Get Your Java Package Structures Right

Packaging is one of the underrated features of Java. IDEs are so smart that it only takes a few clicks to reorganize the whole project. But we can do better! We can really benefit from a good package structure.

· Opinion

Packaging is one of the underrated features of Java. We use common sense to put things here and there, after some time everybody knows where certain things go and nobody cares anymore. Well, as long as it doesn't slow you down, it doesn't shock newcomers, and everybody on the team is fine with it, you should be just fine. Nothing wrong will happen. In the end, IDEs are so smart that it only takes a few clicks to reorganize the whole project. But we can do better! We can really benefit from a good package structure.

Naming Consistency

You don't have to start with a reversed domain. You should, but you don't have to. You can use camelCase, you can even use underscores and numbers! Only one thing is important: CONSISTENCY. Decide on a certain convention for the project and stick to it. Everybody_hatesInconsistencies_or_atleastIdo.

Not About Object Types

Most package structures are organized around object types e.g. controllers, services, exceptions, enums, wtfs. This, of course, gives us some organization, but let's face the truth: I don't need my SuperUsefulException to be in exception package to know that it's an exception and hiding my SuperUsefulException between 20 others doesn't look too organized.

Expressing the Architecture

The package structure should be organized around the architecture. If I have a "Usefulness" component/microservice, then I'll start my package tree with usefulness (of course, if I want my reversed domain in there, I put it before). If I claim this component has a three-layer architecture with resources layer, business layer, and database access layer, I better have resources, business and database packages just after the component name. This is the first step to ensure that the architecture is in the code, not just on the diagram made by some architect who stopped coding 2000 years ago, because the management wanted him to.

In practice things ain't always that easy, but you get the idea. Let's look at the diagram I stole from Testing Strategies in Microservices:
What packages would this application have? Well, at least resources, services, domain and database (I like this name for keeping all db related stuff). Then, depending on where I prefer to keep my interfaces, I might also have repositories and gateways packages. In case of implementing the gateways, I'd probably go for a separate package for each of external services. These external service models, configurations, and other stuff probably won't fit in any of the existing packages.

Use Cases in the Deep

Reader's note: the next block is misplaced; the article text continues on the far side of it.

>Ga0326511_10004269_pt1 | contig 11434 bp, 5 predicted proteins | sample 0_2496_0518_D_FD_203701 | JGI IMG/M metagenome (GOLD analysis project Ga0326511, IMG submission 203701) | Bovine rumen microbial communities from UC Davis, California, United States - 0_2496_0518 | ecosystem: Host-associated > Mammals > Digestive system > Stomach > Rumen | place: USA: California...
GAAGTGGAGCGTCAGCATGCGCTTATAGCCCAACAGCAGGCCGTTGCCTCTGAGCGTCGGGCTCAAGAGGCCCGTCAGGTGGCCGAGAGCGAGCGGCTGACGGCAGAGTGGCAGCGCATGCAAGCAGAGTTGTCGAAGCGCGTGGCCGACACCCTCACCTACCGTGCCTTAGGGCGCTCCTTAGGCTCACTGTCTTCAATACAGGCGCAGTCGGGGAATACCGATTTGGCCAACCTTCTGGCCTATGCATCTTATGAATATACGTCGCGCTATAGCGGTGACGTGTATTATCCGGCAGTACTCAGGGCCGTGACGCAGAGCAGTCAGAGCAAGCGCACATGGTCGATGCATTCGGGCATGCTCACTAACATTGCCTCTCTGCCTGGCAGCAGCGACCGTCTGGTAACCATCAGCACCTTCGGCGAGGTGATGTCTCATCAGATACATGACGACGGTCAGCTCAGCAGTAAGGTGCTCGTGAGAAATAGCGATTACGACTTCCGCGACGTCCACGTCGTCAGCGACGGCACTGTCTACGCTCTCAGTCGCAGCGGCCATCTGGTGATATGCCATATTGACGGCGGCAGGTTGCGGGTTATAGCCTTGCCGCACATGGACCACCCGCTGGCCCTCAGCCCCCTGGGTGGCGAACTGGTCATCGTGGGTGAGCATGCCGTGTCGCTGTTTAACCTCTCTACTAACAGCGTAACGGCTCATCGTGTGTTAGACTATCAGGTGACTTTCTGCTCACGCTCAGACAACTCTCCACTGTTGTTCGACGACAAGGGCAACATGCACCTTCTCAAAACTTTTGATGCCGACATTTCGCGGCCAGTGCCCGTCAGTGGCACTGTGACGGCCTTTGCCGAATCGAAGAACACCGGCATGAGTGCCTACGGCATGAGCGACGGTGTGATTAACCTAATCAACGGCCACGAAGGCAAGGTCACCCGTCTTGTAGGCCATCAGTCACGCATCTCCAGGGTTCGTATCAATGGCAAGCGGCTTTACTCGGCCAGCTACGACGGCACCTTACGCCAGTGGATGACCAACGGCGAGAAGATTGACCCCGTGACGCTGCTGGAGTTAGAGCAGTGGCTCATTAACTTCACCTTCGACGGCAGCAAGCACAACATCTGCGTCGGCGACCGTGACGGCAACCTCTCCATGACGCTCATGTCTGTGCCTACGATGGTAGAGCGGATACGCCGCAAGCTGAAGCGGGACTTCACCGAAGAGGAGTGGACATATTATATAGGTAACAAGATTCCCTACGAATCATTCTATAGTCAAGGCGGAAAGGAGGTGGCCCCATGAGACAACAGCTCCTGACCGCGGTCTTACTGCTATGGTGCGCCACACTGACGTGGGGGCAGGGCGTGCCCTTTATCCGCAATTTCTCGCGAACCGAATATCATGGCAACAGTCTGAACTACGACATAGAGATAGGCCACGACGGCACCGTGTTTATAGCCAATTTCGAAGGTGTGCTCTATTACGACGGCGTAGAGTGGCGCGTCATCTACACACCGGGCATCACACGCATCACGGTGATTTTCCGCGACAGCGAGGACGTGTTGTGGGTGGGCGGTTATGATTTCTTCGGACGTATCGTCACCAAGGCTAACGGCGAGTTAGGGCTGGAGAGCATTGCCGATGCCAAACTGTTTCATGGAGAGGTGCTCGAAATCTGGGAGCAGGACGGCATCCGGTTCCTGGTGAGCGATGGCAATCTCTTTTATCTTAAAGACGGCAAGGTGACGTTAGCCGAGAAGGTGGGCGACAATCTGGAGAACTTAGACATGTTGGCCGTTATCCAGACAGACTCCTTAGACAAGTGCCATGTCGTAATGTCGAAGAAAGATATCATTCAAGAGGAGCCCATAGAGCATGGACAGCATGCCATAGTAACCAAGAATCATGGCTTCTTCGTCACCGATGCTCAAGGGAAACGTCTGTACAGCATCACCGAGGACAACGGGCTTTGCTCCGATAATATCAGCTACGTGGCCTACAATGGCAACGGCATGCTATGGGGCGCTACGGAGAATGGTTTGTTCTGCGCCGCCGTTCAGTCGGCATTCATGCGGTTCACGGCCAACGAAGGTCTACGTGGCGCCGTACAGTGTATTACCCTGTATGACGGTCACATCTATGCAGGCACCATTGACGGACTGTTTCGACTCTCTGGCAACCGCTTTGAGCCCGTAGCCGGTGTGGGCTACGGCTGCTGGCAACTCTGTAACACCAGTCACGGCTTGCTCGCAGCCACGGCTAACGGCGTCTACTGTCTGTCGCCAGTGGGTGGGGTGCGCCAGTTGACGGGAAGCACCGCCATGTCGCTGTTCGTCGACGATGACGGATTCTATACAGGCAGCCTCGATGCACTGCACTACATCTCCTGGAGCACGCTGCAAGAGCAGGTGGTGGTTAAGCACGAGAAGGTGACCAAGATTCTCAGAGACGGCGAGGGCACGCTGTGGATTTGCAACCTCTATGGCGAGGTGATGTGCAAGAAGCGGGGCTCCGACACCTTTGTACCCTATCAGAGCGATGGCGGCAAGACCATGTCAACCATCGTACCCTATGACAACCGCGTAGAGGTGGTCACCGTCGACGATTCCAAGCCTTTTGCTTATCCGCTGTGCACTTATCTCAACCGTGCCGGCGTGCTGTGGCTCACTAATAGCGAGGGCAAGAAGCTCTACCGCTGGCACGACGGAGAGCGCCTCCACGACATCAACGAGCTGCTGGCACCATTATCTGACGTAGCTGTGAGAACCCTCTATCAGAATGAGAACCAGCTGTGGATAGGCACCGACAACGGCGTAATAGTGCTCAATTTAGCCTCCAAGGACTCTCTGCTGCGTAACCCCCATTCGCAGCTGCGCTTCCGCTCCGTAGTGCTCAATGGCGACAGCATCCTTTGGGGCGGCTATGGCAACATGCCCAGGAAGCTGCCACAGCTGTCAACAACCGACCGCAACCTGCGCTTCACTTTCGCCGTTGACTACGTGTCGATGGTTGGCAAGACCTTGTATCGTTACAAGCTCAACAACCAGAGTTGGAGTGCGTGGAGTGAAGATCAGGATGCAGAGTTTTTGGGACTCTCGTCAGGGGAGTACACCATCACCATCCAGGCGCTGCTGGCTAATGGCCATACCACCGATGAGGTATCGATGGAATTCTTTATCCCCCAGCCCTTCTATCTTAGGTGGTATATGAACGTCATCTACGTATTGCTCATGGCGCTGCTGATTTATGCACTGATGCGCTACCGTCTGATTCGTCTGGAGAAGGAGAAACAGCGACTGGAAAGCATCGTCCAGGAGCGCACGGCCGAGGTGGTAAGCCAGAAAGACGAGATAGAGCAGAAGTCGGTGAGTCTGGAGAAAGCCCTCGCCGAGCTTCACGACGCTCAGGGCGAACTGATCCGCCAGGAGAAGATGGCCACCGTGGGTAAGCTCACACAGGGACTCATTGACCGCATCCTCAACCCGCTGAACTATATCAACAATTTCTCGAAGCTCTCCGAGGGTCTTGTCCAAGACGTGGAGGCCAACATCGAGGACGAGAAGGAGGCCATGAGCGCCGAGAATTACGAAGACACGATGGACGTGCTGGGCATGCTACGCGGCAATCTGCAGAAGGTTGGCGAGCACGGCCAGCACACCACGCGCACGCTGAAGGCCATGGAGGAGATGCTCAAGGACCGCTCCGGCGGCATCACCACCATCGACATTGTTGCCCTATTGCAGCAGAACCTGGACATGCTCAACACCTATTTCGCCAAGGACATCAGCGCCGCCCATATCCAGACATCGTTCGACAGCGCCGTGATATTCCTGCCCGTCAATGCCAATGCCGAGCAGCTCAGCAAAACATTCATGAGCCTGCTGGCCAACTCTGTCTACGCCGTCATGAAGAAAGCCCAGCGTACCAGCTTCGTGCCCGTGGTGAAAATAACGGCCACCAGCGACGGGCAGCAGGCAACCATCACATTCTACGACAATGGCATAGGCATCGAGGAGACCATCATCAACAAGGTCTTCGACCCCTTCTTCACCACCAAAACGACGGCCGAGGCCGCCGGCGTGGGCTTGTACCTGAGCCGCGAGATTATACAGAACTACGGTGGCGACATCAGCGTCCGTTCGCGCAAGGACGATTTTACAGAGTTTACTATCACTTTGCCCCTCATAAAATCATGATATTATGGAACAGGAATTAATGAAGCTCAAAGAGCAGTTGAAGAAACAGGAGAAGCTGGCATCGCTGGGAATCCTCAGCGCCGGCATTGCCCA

Deeper down in the package tree, I might want some more organization i.e. not all certain layer related classes should go into one package, at least for a reasonably big application. I'm still not going for type-based packaging. I'd rather prefer packaging around use cases or groups of use cases. As I said before, I don't need an exception package to know that a class is an exception, but having SomeUsefulException in the same package as SomeUsefulService can tell me that these two classes are related without reading the code. By seeing FullOfGoodStuff interface next to that service, I can conclude that the service depends on it. You see, we want cohesion in there, we want the packages to be SID.

Single Responsibility Principle

Classes that are used together to achieve the same goal e.g. a service, it's request and response, and exceptions it throws, should be kept in the same package. In general, things that change for the same reasons should be kept close to each other. This helps us reason about the application, without diving deep into implementations of certain classes. Of course, the object-type based packaging is the exact opposite of this.

Interface Segregation Principle

That's not always possible, but only certain classes, containing package's "public API", should be declared public. Others, if possible, should be kept package local. This way, no one can depend on classes we don't want them too. Why would someone throw SomeUsefulException from a class that isn't related to "something useful"? We will get more possibilities of restricting access to classes in Java 9 thanks to Project Jigsaw and I really look forward to using it.

Dependency Inversion Principle

We say that package A depends on package B if any class in package A imports any class from package B. We want these dependencies to point in the right direction e.g. database package being dependent on services or repositories package, not the other way around. For this rule to be correctly applied to packages, all classes in the package have to follow DIP themselves. By analyzing dependencies of packages, we can look for potential DIP violations in the project.

Wrapping Up

Bad packaging ain't deadly, it won't kill your project, but doing it well can help you reason about the application. Be consistent in naming packages or people will be angry. Express your architecture and use cases using packages. Classes that change for the same reasons should end up in the same package. Classes that don't expose a public API towards other modules/packages should not be public, don't let people depend on them. Guard dependency inversion on package level to make sure that all classes follow DIP too.

Published at DZone with permission of Grzegorz Ziemoński, DZone MVB. See the original article here.

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